The Real Deal New York

The Bronx saw more than $2B in investment sales last year

Borough saw 312 deals across 511 buildings overall
By Eddie Small | February 08, 2019 06:00PM

Ric Clark with 2401 Third Avenue and 101 Lincoln Avenue (Credit: Brookfield and Hill West Architects)

The investment sales market in the Bronx held steady in 2018, with multifamily portfolio trades and development site sales accounting for more than half of the year’s volume.

Overall, the borough saw $2.05 billion of activity across 312 deals and 511 buildings, according to a new report from Ariel Property Advisors. This was an 8 percent decrease in dollar volume, a 1 percent increase in deal volume and a 12 percent increase in building volume from 2017.

The multifamily sector was the most active with 176 sales across 288 buildings for a total of roughly $1.22 billion. This was a 19 percent increase in sales volume, a 33 percent increase in building volume and a 1 percent decrease in dollar volume compared to 2017.

A large number of portfolio deals helped to boost the segment’s property volume, including the $75 million sale of an 11-building, 343-unit portfolio in West Farms from Black Spruce Properties to Camber Property Group, Belveron Partners and the city’s Department of Housing Preservation and Development.

Development sites had a strong year in the borough, accounting for 24 percent of its total dollar volume. Transaction volume increased by 26 percent to hit 72 sales, while dollar volume increased by 114 percent to hit $498 million. However, this was largely because of the $165 million sale of 2401 Third Avenue and 101 Lincoln Avenue in Mott Haven to Brookfield from the Chetrit Group and Somerset Partners.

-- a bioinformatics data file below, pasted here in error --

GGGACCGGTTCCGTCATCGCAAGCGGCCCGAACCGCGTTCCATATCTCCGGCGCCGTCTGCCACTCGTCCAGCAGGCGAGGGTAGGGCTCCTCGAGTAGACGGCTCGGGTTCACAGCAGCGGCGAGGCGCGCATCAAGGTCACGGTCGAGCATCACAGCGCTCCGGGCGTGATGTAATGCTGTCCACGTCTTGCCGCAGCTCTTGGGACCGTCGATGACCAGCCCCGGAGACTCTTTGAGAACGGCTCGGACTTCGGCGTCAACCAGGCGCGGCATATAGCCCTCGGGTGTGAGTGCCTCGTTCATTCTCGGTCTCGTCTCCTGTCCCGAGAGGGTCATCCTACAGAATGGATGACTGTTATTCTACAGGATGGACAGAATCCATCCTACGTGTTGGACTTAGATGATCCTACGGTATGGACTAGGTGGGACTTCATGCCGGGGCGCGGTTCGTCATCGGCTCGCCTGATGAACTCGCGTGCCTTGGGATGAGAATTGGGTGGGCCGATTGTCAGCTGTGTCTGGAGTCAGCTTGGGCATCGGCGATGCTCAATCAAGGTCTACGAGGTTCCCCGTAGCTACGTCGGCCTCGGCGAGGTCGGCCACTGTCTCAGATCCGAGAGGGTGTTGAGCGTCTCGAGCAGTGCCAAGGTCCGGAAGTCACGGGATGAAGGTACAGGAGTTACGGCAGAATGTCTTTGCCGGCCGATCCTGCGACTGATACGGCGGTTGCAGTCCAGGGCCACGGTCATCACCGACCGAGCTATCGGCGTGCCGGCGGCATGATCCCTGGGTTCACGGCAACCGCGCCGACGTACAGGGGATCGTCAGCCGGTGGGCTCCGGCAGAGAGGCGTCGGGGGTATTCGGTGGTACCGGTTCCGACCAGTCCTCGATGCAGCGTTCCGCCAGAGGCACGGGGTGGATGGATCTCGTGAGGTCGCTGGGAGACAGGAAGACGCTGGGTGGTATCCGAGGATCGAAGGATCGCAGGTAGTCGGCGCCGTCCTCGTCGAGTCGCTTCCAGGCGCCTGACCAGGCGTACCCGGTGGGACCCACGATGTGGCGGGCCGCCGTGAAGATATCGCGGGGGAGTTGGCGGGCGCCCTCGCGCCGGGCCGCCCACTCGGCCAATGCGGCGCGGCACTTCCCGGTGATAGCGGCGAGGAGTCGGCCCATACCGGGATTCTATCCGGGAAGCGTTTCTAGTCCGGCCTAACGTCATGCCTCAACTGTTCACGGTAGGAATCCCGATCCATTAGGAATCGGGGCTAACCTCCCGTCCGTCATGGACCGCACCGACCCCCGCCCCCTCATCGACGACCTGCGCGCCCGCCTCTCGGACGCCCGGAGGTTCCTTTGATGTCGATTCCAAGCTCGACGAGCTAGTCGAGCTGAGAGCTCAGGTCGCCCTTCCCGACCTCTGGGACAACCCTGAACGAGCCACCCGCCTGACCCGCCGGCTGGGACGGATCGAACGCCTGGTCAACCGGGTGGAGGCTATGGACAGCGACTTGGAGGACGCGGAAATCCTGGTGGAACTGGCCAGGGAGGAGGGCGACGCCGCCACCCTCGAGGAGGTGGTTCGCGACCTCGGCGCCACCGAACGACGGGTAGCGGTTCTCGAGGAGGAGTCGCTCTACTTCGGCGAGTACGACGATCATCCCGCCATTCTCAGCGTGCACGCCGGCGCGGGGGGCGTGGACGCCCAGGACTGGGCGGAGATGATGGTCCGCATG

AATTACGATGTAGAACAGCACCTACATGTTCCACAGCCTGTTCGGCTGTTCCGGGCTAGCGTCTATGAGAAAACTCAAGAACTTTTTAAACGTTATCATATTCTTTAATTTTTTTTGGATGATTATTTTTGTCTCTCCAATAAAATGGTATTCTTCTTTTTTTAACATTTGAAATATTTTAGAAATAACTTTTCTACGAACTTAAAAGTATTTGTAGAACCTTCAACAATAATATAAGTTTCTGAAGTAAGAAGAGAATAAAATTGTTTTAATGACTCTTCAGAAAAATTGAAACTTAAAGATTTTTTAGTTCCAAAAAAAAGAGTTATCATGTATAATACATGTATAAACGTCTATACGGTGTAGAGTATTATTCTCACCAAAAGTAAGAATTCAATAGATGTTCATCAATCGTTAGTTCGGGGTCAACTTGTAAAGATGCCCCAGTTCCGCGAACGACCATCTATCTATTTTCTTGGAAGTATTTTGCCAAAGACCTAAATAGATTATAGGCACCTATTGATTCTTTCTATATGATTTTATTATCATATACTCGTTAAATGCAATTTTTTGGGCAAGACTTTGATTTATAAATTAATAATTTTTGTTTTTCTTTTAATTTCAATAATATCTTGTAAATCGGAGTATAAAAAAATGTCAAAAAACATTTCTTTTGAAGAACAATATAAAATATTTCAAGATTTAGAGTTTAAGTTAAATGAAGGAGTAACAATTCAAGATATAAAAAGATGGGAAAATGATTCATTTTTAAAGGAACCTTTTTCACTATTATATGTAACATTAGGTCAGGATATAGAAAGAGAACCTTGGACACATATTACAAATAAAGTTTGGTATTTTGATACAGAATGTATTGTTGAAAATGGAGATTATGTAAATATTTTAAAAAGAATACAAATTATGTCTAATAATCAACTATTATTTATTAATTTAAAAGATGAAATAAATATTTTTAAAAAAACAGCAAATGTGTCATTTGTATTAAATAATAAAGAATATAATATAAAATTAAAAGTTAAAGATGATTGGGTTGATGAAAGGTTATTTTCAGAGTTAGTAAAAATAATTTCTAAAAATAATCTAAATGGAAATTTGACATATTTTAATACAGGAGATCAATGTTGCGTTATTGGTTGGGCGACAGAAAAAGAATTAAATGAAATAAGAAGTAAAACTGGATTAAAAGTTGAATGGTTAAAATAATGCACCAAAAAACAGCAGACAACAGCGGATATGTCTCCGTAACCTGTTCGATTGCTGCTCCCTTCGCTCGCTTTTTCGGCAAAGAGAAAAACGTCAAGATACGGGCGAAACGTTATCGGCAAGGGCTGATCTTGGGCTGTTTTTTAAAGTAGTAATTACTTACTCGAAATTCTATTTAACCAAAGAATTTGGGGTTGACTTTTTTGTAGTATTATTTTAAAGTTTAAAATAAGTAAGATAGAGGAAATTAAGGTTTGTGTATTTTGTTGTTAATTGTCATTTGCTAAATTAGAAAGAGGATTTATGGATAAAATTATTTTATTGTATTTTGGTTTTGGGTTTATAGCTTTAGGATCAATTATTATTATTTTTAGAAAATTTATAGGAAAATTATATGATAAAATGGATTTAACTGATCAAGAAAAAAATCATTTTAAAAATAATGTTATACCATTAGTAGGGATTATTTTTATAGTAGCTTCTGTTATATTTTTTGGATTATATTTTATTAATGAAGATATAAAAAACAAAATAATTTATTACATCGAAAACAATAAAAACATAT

Fordham was the top Bronx neighborhood by number of properties traded at 54, followed by Mott Haven at 31 and Longwood at 29. The South Bronx was the top region by dollar volume, transaction volume and building volume at about $375 million, 37 and 65, respectively.

Ariel’s outlook for the Bronx in 2019 was almost exactly similar to its outlook for Northern Manhattan. The expiration of New York’s rent regulation laws could decrease demand for buildings with rent regulated units, while the Opportunity Zone program and the Jerome Avenue rezoning could help demand stay strong.

“The Jerome Avenue rezoning has been a major boon for the borough,” Jason Gold, a director at Ariel Property Advisors, said in a statement, “and the Bronx’s development market is on the cusp of reaping even more benefits due to the Opportunity Zone program.”